Instead of the most effective indicator, the better question is:
- Why are you using the indicator?
- What are you looking for?
I struggled with these two questions immensely until I truly understood price structure.
There are only two components of price:
- Trend: Price’s long term tendency. For example,
- Volatility: How price fluctuate up and down in the short run
So what does this mean?
This means you only need two indicators on your chart.
Any more indicators I would consider to be redundant.
It doesn’t really matter which indicator you use as long as it tells you what the trend is and the volatility.
In the uptrend, you want to trade only the dip.
In a downtrend, you want to trade only the tops. (Personally, I don’t trade downtrends anymore because stock market has a natural tendency to go up).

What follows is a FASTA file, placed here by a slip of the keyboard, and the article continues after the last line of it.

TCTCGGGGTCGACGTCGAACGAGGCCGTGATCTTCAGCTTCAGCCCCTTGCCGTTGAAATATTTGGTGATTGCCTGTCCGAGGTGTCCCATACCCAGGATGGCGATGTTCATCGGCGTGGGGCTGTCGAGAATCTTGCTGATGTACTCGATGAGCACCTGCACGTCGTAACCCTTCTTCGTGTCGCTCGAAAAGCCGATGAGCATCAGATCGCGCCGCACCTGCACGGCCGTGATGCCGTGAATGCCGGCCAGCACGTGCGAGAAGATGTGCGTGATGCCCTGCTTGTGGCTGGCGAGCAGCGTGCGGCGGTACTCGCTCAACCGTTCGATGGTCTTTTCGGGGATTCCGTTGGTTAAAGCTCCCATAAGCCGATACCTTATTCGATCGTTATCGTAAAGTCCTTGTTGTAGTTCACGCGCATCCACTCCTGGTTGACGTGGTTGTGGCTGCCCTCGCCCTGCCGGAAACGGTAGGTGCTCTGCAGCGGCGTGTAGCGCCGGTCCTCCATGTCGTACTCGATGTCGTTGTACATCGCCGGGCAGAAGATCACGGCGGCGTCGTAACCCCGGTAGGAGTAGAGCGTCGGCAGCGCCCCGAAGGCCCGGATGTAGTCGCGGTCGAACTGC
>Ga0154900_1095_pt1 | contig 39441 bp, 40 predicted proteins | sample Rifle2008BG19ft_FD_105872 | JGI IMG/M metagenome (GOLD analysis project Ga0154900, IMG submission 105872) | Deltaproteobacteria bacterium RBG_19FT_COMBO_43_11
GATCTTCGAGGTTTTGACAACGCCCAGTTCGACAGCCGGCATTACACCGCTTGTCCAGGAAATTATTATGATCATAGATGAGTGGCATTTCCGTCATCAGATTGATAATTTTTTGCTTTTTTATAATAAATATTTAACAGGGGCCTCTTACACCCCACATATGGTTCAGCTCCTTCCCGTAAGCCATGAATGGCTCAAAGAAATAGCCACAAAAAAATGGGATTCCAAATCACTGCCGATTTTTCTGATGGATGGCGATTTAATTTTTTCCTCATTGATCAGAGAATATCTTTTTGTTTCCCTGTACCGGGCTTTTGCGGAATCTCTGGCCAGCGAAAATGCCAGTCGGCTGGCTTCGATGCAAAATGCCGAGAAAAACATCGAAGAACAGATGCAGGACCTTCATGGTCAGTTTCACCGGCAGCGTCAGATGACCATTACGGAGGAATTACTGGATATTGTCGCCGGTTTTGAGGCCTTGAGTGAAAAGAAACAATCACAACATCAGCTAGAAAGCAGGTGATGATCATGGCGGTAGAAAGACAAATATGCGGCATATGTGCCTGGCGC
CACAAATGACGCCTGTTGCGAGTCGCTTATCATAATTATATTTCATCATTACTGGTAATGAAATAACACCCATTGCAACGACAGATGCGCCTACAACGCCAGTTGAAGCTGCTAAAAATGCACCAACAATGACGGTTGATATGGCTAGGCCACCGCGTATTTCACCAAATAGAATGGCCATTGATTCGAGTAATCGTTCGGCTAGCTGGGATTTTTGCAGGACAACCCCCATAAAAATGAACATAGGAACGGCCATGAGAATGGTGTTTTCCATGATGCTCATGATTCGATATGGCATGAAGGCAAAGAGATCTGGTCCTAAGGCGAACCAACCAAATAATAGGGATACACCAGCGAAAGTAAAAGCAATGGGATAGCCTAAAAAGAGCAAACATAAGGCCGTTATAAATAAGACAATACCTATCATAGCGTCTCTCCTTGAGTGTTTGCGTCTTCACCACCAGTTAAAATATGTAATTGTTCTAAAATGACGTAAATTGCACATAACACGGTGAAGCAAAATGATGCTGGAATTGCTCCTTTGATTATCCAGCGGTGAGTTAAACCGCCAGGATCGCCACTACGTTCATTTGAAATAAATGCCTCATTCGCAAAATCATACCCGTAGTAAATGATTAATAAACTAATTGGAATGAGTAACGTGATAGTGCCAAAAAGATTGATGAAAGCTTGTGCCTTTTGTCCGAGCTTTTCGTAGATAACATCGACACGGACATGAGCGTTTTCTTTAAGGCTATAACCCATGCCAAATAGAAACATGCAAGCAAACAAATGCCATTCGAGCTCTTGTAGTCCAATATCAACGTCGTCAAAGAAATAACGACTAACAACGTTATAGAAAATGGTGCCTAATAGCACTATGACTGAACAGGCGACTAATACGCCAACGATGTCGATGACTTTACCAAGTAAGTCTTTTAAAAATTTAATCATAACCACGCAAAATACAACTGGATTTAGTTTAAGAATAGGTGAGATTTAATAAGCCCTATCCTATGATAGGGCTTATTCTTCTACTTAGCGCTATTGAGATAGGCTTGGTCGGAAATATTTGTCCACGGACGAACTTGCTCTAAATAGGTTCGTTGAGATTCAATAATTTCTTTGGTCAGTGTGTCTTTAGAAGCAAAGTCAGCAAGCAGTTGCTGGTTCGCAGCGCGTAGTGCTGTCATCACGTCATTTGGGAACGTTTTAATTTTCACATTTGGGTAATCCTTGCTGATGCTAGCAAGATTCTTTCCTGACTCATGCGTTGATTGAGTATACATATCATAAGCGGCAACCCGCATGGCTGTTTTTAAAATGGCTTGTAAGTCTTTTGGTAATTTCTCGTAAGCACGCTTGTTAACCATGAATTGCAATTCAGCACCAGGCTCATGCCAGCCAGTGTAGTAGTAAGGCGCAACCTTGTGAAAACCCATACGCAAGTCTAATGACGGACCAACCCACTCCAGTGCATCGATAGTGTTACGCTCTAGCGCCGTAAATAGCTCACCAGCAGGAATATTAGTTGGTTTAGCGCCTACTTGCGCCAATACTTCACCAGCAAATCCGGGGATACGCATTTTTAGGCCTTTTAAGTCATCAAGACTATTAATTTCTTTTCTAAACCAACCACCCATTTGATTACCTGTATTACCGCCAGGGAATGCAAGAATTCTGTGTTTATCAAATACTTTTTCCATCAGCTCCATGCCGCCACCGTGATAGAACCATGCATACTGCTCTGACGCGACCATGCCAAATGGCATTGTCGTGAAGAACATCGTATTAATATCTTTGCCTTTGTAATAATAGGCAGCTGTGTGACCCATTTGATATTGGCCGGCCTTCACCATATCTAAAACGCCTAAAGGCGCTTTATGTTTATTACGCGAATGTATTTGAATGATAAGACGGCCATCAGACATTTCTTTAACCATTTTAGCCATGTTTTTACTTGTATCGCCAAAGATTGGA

Once you have determined an uptrend + a dip, you want to gather information for alternative sources to confirm that signal is right.
You found a stock with a good up trend (Facebook) plus a temporary dip.
Then, you read the news and noted that Facebook is about to launch a new product.
This allows you to “guess” that the new product will drive more sales for Facebook which will lead to higher earnings.
In every dip, there are only two situations:
- It is a dip and the price goes back up
- It is not a dip and price continues to go down. If you previously identified an uptrend, this means the trend has now changed.
So you can invest comfortably knowing that you have a high chance of being right.
I’ve just summarized how I invest from a high level.
If you are interested in knowing more, I’ve prepared a free 45 min webinar which you can watch here: Free training: How to maximize wealth on the stock market (45 min)